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Cell Mol Life Sci. 2017 Feb;74(4):607-616. doi: 10.1007/s00018-016-2339-2. Epub 2016 Aug 25.

Selenoproteins and oxidative stress-induced inflammatory tumorigenesis in the gut.

Author information

1
Department of Neurology, University of Pittsburgh, Pittsburgh, PA, USA.
2
Department of Medicine, Division of Gastroenterology, Hepatology, and Nutrition, Vanderbilt University Medical School, 1065D Medical Research Building IV, B-2215 Garland Avenue, Nashville, TN, 37232, USA.
3
Department of Cancer Biology, Vanderbilt University Medical School, Nashville, USA.
4
Department of Medicine, Division of Gastroenterology, Hepatology, and Nutrition, Vanderbilt University Medical School, 1065D Medical Research Building IV, B-2215 Garland Avenue, Nashville, TN, 37232, USA. Christopher.williams@vanderbilt.edu.
5
Department of Cancer Biology, Vanderbilt University Medical School, Nashville, USA. Christopher.williams@vanderbilt.edu.
6
Vanderbilt Ingram Cancer Center, Vanderbilt University Medical School, Nashville, USA. Christopher.williams@vanderbilt.edu.
7
Veterans Affairs Tennessee Valley HealthCare System, Nashville, TN, USA. Christopher.williams@vanderbilt.edu.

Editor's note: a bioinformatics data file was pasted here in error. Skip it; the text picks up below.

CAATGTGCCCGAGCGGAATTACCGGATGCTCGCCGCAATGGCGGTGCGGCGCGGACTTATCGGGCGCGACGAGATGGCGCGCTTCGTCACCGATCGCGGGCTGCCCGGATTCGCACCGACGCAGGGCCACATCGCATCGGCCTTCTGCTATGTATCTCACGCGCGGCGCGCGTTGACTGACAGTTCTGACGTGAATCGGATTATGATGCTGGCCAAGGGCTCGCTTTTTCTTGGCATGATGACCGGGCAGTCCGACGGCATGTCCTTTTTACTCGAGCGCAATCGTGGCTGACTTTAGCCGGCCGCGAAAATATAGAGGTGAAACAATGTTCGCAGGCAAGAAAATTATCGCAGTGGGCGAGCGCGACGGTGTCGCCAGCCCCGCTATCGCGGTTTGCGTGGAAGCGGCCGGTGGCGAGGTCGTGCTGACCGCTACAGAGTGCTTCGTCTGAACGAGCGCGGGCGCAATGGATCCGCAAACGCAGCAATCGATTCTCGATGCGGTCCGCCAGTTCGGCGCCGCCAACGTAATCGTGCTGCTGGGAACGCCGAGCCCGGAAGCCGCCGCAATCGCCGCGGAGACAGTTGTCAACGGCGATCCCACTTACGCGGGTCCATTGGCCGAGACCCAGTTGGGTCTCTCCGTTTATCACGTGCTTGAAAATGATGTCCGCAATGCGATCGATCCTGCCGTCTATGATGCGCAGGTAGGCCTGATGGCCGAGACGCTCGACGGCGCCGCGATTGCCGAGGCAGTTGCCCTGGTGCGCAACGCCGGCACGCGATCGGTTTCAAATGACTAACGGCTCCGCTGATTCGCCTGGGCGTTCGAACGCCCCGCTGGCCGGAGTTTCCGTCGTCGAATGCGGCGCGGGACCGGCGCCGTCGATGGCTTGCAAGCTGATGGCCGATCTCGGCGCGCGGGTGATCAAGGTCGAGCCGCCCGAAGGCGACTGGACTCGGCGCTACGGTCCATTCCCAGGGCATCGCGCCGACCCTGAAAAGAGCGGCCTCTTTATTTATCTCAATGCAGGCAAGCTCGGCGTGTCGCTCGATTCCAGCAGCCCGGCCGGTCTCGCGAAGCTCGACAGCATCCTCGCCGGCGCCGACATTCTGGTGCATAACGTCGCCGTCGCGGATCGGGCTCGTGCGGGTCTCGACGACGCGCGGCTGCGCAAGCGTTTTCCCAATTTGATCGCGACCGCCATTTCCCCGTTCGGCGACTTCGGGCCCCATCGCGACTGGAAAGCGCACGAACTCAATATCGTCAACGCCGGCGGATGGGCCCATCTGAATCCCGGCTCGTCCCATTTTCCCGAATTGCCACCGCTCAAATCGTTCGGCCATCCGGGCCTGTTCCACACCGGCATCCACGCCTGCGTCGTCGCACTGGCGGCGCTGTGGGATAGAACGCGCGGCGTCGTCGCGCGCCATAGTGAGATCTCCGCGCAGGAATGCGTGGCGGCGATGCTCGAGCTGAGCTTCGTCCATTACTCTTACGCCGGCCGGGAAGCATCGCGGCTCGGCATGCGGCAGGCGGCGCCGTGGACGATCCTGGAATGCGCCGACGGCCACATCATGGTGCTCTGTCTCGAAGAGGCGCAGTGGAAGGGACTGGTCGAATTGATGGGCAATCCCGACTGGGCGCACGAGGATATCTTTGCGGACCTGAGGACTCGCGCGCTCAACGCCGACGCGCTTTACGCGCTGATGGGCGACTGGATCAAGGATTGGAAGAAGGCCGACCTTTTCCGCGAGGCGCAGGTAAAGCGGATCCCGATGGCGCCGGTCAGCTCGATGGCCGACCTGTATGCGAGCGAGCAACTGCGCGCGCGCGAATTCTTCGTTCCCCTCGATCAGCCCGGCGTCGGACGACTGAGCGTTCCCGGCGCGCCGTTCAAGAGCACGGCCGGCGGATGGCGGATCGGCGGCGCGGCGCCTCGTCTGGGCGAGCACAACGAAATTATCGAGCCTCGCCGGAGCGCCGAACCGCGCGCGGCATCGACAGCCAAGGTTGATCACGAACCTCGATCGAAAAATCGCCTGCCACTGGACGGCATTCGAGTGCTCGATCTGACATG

Abstract

Selenium is an essential micronutrient that is incorporated into at least 25 selenoproteins encoded by the human genome, many of which serve antioxidant functions. Because patients with inflammatory bowel disease (IBD) demonstrate nutritional deficiencies and are at increased risk for colon cancer due to heightened inflammation and oxidative stress, selenoprotein dysfunction may contribute to disease progression. Over the years, numerous studies have analyzed the effects of selenoprotein loss and shown that they are important mediators of intestinal inflammation and carcinogenesis. In particular, recent work has focused on the role of selenoprotein P (SEPP1), a major selenium transport protein which also has endogenous antioxidant function. These experiments determined SEPP1 loss altered immune and epithelial cellular function in a murine model of colitis-associated carcinoma. Here, we discuss the current knowledge of SEPP1 and selenoprotein function in the setting of IBD, colitis, and inflammatory tumorigenesis.

KEYWORDS:

Antioxidant; Enteroids; Glutathione peroxidase; Inflammation; Interferon-γ; Selenoprotein P; Stem cells

PMID:
27563706
PMCID:
PMC5274549
DOI:
10.1007/s00018-016-2339-2
[Indexed for MEDLINE]
Free PMC Article

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